The State of Non-Affordability in Canada’s Hottest Housing Markets
The comments below are an edited and abridged synopsis of an article by DerailedCapitalism
Canadian banks, real estate agents and mortgage lenders are all celebrating the so-called soft landing in the nation’s housing market. They point to how prices are gradually ‘normalizing’ and, thanks to a decline in mortgage rates, how homeownership is now more affordable. But that’s far from the truth.
In the last few months, if you’ve put your home up for sale in one of Canada’s hot housing markets, like Ottawa, Toronto or Vancouver, then you’re likely breaking out the champagne and celebrating. However, what’s good for the goose (sellers) is not necessarily good for the gander (buyers).
While home prices have recovered somewhat, the rising cost of living, ever-increasing household debt and growing employment uncertainty (Canada lost 1.8k jobs in October) is adding to a housing affordability crisis that mortgage lenders and home loan financiers aren’t talking to their clients about. And given that home prices are growing faster in many markets (Ottawa) than median incomes, ‘bubble’ isn’t a word that’s out of place. Clearly, if that bubble were to burst, what’s not so good for the gander might also not be too good for the goose. Prospective homebuyers must heed the signs and plan their homebuying accordingly.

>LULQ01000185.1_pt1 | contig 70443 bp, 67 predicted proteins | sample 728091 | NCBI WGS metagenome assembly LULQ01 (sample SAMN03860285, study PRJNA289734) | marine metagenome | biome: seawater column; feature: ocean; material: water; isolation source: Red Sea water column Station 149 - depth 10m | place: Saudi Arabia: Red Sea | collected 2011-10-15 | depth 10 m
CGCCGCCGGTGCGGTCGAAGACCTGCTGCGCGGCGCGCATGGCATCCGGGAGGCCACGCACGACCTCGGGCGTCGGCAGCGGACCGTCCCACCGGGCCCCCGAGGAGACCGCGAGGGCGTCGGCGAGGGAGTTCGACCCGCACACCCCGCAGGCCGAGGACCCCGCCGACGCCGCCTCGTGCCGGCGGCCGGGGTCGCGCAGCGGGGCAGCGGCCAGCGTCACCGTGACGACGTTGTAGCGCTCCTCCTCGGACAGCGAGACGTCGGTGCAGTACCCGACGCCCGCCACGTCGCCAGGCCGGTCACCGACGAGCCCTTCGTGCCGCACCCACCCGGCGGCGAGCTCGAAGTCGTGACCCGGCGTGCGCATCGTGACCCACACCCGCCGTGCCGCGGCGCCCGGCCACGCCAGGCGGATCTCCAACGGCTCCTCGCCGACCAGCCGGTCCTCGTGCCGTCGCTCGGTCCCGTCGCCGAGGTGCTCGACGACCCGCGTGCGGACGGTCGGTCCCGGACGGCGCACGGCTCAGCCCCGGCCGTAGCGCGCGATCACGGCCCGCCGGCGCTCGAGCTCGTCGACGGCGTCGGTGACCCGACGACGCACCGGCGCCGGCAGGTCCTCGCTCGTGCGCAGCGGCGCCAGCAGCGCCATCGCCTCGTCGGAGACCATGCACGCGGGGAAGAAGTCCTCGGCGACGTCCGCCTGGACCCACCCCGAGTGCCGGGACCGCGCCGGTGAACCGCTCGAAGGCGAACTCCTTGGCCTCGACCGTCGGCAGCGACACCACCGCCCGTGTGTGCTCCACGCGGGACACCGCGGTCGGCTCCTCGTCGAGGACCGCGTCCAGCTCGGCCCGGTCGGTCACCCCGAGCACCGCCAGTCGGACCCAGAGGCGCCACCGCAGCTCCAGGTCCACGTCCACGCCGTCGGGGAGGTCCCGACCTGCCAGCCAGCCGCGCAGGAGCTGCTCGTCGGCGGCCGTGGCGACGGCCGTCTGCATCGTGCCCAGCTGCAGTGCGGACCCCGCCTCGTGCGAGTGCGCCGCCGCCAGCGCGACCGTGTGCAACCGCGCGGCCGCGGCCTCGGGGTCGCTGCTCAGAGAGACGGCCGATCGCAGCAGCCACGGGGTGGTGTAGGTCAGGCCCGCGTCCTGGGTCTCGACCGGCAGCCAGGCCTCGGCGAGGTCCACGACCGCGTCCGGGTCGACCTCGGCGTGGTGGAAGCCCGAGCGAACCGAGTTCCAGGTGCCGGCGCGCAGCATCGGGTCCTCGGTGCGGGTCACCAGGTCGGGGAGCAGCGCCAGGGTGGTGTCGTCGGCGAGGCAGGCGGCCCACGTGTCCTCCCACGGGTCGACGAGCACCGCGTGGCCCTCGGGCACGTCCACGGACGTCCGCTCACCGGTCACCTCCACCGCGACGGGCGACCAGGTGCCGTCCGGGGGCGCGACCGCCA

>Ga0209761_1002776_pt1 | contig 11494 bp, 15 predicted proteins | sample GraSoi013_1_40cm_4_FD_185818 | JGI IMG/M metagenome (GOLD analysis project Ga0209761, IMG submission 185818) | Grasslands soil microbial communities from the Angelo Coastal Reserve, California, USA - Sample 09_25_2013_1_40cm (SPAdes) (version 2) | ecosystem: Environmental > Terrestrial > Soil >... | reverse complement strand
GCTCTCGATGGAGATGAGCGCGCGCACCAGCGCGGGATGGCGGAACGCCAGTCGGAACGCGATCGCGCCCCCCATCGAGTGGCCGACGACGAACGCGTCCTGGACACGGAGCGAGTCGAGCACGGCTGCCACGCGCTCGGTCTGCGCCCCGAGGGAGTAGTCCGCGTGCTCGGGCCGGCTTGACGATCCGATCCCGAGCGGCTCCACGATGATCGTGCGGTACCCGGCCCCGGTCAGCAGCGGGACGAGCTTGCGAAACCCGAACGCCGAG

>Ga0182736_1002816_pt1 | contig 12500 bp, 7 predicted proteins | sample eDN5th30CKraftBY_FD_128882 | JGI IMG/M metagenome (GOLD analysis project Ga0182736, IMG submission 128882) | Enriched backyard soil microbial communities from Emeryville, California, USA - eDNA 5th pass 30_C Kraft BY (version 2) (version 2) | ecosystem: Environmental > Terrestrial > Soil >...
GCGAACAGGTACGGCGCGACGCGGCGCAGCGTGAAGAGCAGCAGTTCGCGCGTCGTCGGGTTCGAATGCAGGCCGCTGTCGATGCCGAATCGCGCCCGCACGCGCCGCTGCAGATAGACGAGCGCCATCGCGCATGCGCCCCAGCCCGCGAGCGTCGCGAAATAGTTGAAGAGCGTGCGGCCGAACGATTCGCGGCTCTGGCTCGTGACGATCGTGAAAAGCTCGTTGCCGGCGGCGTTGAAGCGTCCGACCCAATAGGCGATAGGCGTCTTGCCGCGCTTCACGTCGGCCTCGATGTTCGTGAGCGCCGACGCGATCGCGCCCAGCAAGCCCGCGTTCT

The author discusses some startling figures (what goes up must come down), and how the Ottawa and Toronto housing markets are similar.
For Canadians, there’s more to worry about than house prices in Ottawa or Toronto. A Bloomberg analysis indicates that the nation’s housing market is indeed in bubble territory. And if that bubble bursts, as it must to correct itself, not only will buyers pay the price, but prospective sellers might also get the short end of the proverbial stick.